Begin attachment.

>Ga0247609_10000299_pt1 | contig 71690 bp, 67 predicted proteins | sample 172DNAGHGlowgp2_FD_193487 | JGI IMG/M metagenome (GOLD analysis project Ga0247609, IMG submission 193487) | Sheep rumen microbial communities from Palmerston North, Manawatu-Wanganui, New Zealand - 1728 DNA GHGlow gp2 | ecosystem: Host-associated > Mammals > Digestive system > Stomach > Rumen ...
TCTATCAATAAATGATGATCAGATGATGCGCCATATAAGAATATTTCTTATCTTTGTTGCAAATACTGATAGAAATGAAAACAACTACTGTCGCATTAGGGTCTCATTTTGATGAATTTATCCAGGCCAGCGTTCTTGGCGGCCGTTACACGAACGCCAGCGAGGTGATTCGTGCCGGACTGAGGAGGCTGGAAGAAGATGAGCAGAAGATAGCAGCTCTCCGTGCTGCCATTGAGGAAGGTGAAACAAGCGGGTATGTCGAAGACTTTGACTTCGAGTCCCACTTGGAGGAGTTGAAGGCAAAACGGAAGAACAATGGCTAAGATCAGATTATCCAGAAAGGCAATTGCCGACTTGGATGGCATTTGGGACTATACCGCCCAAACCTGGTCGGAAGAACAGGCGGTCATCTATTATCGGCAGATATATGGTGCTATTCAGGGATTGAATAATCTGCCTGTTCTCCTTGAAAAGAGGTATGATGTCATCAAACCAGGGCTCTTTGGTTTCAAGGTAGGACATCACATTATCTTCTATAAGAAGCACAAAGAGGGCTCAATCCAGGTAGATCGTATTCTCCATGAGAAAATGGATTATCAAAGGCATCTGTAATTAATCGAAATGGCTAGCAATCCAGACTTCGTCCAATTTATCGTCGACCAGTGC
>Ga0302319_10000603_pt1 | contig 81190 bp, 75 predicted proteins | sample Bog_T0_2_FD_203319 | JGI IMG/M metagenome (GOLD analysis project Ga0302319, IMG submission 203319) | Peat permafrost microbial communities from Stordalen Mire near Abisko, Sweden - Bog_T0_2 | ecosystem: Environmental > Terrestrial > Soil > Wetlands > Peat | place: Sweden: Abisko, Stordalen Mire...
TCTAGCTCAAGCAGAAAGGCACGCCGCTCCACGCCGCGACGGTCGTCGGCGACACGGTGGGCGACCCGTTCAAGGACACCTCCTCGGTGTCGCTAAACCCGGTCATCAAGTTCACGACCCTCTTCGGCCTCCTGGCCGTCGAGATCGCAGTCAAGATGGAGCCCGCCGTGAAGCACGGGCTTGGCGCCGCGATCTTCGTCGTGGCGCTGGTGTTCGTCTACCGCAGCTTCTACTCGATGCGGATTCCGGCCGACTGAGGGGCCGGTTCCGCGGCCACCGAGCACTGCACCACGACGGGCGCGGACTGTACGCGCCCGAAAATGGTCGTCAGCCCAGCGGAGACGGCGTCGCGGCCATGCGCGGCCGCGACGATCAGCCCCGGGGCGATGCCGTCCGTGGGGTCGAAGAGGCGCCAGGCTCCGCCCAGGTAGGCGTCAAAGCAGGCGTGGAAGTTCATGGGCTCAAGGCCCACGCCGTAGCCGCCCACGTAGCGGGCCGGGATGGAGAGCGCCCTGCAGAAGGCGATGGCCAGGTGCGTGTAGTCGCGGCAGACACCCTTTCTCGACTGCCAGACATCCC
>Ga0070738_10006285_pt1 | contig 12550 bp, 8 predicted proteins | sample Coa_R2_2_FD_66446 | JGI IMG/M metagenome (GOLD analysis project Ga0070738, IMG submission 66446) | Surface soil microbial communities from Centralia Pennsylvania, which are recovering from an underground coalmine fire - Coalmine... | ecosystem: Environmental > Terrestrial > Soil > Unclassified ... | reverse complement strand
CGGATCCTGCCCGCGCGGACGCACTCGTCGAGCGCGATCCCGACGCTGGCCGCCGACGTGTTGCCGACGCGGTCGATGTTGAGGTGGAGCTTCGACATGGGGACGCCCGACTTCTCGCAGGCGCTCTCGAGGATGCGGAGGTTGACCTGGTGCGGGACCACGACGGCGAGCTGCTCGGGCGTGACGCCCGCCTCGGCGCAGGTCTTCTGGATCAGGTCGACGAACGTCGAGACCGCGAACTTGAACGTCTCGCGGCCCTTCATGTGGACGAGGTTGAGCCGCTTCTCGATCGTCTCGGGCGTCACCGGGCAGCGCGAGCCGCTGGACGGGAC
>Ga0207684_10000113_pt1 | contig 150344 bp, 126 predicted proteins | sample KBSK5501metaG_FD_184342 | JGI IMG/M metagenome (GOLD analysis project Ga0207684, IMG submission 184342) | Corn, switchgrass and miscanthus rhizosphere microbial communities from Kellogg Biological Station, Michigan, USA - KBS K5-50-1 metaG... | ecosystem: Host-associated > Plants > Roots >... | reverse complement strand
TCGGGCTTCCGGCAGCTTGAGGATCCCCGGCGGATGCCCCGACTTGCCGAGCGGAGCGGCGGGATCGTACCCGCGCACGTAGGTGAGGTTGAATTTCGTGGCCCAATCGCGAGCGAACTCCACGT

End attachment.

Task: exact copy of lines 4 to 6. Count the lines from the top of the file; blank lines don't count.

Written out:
TCTAGCTCAAGCAGAAAGGCACGCCGCTCCACGCCGCGACGGTCGTCGGCGACACGGTGGGCGACCCGTTCAAGGACACCTCCTCGGTGTCGCTAAACCCGGTCATCAAGTTCACGACCCTCTTCGGCCTCCTGGCCGTCGAGATCGCAGTCAAGATGGAGCCCGCCGTGAAGCACGGGCTTGGCGCCGCGATCTTCGTCGTGGCGCTGGTGTTCGTCTACCGCAGCTTCTACTCGATGCGGATTCCGGCCGACTGAGGGGCCGGTTCCGCGGCCACCGAGCACTGCACCACGACGGGCGCGGACTGTACGCGCCCGAAAATGGTCGTCAGCCCAGCGGAGACGGCGTCGCGGCCATGCGCGGCCGCGACGATCAGCCCCGGGGCGATGCCGTCCGTGGGGTCGAAGAGGCGCCAGGCTCCGCCCAGGTAGGCGTCAAAGCAGGCGTGGAAGTTCATGGGCTCAAGGCCCACGCCGTAGCCGCCCACGTAGCGGGCCGGGATGGAGAGCGCCCTGCAGAAGGCGATGGCCAGGTGCGTGTAGTCGCGGCAGACACCCTTTCTCGACTGCCAGACATCCC
>Ga0070738_10006285_pt1 | contig 12550 bp, 8 predicted proteins | sample Coa_R2_2_FD_66446 | JGI IMG/M metagenome (GOLD analysis project Ga0070738, IMG submission 66446) | Surface soil microbial communities from Centralia Pennsylvania, which are recovering from an underground coalmine fire - Coalmine... | ecosystem: Environmental > Terrestrial > Soil > Unclassified ... | reverse complement strand
CGGATCCTGCCCGCGCGGACGCACTCGTCGAGCGCGATCCCGACGCTGGCCGCCGACGTGTTGCCGACGCGGTCGATGTTGAGGTGGAGCTTCGACATGGGGACGCCCGACTTCTCGCAGGCGCTCTCGAGGATGCGGAGGTTGACCTGGTGCGGGACCACGACGGCGAGCTGCTCGGGCGTGACGCCCGCCTCGGCGCAGGTCTTCTGGATCAGGTCGACGAACGTCGAGACCGCGAACTTGAACGTCTCGCGGCCCTTCATGTGGACGAGGTTGAGCCGCTTCTCGATCGTCTCGGGCGTCACCGGGCAGCGCGAGCCGCTGGACGGGAC